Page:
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American Music for Percussion - Volume 1
Joan TOWER (b. 1938)
DNA (2003) [9:56]
Felicia SANDLER (b. 1961)
Pulling Radishes (2007) [7:22]
Jennifer HIGDON (b. 1962)
Splendid Wood (2006) [11:33]
Robert Xavier RODRIGUEZ (b. 1946)
El dia de los Muertos (2006) [12:53]
Gunther SCHULLER (b. 1925)
Grand Concerto for Percussion and Keyboards (2005) [25:29]
New England Conservatory Percussion Ensemble/Frank Epstein and Gunther Schuller
rec. 24 January 2004 (Tower), 4 April 2008 (Sandler), 26 April 2007 (Higdon), 4 May 2007 (Rodriguez), 9 December 2005 (Schuller); Jordan Hall, New England Conservatory of Music, Boston, USA

Experience Classicsonline

This is the first in what promises to be an intriguing series. By their nature collections of music for percussion can be somewhat relentless. Careful programming is more important than ever if one is not to succumb to boredom or listening fatigue. The pedigree of the performers helps too, and it soon becomes clear that the students of the New England Conservatory – America’s oldest independent music school – are supremely talented. Their collective efforts are caught in a very spacious, natural acoustic. Indeed, minutes into the first track and I was already looking forward to the next instalment – Naxos 8.559684 (see my colleague's review).

Inevitably, a piece entitled DNA is going to throw up all sorts of preconceptions about its structure, yet Joan Tower’s piece is remarkably concise and straightforward. An NEC commission, this percussive quintet certainly does combine and recombine its musical strands in a way that mimics life’s building blocks. From a whisper-quiet start through to its muscular rhythms and mighty plosions this is a tightly conceived and compelling work. Not since Kalevi Aho’s Luosto symphony have I encountered drumming of such insistence and impact. A very impressive start to this disc, and superbly recorded to boot.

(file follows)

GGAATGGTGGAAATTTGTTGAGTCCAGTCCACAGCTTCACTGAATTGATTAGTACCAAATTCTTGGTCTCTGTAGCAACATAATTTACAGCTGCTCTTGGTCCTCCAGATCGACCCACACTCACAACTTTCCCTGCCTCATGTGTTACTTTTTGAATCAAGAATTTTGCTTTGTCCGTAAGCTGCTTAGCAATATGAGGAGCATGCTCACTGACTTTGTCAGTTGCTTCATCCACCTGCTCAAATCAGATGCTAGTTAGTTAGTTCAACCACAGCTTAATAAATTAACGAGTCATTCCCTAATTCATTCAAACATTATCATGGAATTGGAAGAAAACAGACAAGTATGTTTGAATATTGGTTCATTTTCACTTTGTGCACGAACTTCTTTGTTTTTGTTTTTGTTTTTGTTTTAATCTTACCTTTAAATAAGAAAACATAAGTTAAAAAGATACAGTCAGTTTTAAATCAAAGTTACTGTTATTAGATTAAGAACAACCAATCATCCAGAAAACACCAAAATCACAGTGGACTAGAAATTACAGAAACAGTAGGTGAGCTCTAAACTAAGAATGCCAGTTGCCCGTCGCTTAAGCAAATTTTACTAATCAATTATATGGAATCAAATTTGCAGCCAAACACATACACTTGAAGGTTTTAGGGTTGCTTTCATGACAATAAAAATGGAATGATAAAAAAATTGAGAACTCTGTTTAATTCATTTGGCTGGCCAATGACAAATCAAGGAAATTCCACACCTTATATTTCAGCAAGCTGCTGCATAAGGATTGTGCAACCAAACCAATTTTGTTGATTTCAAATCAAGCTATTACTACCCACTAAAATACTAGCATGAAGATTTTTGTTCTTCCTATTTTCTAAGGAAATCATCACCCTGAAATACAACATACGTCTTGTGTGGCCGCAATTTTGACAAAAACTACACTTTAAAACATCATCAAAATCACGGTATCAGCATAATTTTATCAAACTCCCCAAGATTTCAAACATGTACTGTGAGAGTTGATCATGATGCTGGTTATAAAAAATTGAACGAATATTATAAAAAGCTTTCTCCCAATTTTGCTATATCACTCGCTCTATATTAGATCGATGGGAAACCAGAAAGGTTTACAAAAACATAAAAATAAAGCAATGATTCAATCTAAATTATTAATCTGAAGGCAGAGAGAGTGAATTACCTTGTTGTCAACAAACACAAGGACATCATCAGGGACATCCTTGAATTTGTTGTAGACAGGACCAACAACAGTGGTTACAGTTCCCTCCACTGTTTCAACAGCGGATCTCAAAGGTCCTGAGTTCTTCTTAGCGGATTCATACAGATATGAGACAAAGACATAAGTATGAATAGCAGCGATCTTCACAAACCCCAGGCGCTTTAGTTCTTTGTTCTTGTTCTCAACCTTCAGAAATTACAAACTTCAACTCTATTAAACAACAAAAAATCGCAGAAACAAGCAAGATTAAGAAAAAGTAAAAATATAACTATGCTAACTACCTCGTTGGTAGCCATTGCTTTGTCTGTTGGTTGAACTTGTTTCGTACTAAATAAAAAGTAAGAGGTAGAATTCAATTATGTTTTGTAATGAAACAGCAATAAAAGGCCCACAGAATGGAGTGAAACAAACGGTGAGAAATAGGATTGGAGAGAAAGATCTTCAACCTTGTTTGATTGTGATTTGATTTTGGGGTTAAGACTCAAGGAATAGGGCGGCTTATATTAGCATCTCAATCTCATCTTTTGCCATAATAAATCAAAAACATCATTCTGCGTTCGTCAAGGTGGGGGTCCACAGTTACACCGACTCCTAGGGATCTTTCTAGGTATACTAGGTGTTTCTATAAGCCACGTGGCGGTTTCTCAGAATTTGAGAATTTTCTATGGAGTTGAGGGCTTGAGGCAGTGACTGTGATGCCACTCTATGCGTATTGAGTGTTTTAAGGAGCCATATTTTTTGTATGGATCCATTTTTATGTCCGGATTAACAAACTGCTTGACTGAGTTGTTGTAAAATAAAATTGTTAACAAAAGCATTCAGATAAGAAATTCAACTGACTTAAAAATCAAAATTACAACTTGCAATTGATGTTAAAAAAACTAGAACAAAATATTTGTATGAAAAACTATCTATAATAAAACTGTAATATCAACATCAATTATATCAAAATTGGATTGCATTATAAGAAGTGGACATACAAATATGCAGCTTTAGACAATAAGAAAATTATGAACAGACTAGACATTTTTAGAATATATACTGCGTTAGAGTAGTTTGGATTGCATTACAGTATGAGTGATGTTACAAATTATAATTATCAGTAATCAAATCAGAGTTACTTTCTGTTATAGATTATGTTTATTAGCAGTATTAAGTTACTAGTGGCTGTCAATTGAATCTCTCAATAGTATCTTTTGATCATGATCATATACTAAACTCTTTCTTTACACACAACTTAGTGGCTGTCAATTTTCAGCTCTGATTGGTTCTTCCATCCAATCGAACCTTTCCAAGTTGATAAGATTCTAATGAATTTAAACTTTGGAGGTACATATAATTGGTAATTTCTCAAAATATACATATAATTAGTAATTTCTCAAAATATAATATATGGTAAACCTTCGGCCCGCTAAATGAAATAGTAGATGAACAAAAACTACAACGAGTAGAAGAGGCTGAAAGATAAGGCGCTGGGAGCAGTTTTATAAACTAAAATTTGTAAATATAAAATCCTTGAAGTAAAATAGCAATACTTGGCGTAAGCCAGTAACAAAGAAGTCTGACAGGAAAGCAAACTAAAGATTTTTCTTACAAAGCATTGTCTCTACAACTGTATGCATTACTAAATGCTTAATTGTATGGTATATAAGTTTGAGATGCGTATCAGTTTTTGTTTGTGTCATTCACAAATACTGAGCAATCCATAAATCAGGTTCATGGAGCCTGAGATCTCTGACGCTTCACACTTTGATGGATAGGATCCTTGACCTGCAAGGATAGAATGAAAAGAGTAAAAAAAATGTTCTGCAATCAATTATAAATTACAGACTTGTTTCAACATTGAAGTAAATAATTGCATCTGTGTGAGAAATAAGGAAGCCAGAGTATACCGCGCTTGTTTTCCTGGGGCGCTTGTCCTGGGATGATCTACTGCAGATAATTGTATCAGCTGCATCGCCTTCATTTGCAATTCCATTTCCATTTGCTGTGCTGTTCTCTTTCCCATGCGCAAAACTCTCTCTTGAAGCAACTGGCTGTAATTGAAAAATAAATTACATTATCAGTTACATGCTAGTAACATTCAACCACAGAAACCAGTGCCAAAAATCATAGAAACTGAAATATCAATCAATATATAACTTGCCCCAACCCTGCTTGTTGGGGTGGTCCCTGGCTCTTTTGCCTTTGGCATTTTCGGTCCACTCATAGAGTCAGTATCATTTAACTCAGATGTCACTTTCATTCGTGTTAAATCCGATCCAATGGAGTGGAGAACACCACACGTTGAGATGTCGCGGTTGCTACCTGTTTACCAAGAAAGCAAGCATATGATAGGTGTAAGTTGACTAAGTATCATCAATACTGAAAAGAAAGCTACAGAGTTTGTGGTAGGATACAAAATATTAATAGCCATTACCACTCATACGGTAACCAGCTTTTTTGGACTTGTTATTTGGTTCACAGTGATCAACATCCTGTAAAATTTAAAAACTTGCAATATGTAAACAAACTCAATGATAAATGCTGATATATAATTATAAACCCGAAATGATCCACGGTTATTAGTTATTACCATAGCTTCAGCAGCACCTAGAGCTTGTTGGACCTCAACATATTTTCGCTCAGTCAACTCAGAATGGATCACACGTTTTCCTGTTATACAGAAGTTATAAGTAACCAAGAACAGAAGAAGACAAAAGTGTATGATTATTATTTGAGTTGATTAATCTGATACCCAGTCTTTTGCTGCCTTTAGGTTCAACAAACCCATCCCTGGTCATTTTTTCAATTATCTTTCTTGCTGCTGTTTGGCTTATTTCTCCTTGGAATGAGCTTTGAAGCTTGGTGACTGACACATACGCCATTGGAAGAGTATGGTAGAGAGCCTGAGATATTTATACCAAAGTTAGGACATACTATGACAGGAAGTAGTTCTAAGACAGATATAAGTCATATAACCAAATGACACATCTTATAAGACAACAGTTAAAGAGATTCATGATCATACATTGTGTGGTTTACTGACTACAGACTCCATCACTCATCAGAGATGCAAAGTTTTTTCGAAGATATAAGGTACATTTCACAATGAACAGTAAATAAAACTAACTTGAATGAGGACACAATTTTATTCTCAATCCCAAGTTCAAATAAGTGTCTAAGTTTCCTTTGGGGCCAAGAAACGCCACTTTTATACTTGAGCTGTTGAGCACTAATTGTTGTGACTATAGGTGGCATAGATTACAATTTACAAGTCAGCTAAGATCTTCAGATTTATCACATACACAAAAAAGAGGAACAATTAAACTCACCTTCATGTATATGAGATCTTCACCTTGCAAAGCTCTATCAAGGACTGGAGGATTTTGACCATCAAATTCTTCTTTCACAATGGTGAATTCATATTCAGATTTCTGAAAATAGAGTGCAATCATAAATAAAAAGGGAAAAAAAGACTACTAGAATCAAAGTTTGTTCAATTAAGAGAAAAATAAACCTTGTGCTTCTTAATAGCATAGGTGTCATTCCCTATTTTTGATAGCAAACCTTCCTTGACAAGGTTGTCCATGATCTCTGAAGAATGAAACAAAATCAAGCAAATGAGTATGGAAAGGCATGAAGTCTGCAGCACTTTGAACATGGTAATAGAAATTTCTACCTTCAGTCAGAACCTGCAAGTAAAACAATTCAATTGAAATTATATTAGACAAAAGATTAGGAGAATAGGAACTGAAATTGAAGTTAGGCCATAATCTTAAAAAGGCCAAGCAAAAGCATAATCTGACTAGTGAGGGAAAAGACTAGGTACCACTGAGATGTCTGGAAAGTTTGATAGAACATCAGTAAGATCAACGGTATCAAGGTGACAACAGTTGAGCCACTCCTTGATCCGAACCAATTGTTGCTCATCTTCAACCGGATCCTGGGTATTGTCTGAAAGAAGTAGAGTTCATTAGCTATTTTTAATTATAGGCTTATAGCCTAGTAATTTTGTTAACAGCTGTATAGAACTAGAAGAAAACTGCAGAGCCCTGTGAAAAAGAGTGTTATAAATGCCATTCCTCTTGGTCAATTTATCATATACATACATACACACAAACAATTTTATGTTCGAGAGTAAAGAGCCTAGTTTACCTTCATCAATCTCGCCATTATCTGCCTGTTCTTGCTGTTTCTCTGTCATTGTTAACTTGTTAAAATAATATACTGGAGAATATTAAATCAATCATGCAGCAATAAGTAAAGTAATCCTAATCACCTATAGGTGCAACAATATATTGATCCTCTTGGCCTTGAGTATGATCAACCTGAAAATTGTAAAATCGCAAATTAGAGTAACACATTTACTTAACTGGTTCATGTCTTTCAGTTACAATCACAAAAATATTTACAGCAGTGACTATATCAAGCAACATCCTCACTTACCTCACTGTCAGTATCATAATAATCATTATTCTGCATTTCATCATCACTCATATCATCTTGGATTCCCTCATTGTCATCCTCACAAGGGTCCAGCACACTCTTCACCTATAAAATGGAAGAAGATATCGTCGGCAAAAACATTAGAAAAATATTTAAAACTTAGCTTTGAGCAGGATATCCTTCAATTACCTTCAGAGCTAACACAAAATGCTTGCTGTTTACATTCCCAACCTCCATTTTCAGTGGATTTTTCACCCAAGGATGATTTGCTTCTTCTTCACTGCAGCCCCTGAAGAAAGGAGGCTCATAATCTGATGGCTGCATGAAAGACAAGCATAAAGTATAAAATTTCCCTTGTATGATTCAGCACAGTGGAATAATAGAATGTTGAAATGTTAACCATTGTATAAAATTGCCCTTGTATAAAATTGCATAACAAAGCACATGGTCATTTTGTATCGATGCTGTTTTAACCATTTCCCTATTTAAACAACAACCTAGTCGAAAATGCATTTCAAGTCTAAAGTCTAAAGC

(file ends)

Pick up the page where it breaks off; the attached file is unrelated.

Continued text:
But when it comes to work titles Pulling Radishes – taken from a nineteenth-century Japanese poem – is as gnomic as it gets. Yet what we hear in Felicia Sandler’s piece is more suggestive of Africa than the Far East. Even so, amidst all the drumming are passages of rarefied, celestial loveliness. True, there’s a compositional rigour here – Sandler explains her method in the liner-notes – but what really matters is that the work has an abiding ease and aural interest that makes it pass much too quickly.

Ditto Jennifer Higdon’s Splendid Wood which, as its title implies, is a celebration of all those woody sounds. Not surprisingly, the marimba takes centre-stage, its distinctive timbres very well caught in a close but still airy recording. As one who admires her orchestral blue cathedral – on a terrific Telarc disc from Robert Spano and the Atlanta Symphony – I’d say Splendid Wood is even more assured in its effects and focus. The playing is beyond reproach, Frank Epstein and his students immersed in the music right to its emphatic finish.

Can it get any better? Yes, with Robert Rodriguez’El dia de los Muertos, based on the traditional Aztec-Mexican ceremony where the dead are invited to celebrate with the living. Another NEC commission, it dispenses with drums – apart from timps – and concentrates on pitched percussion instead. From its deep, slumbering start it’s clear the piece has an orchestral weight and thrust, the two vibraphones, glockenspiel, chimes, crotales, gongs and marimbas plus the Janáček-like figures on the timps producing the gaudiest, most thrilling sounds imaginable. This is astonishing; indeed, it’s the most original percussion writing I’ve heard in ages. All I can say is, prepare to be amazed.

At 25 minutes veteran composer and conductor Gunther Schuller’s Grand Concerto is by far the longest work here. In four movements it’s as much about exploring textures as it is about varying pulses; the range of this piece is remarkably wide, the splash of piano and shiver of gongs adding to Schuller’s eclectic – and sometimes trenchant – sound-world. I didn’t warm to the concerto at first – it doesn’t have the instant, atavistic appeal of El dia de los Muertos – but repeated hearings have persuaded me of its virtues, not least the sustained level of inspiration that keeps one engrossed to the very end. Once again, the quality of playing and recording is exceptional.

Even if percussion pieces aren’t your normal fare I’d urge you to try this disc. There’s so much here to delight the receptive ear and seduce the most reluctant one; indeed, if Volume 2 is half as good as this it’s going to be an indispensable series.

Dan Morgan













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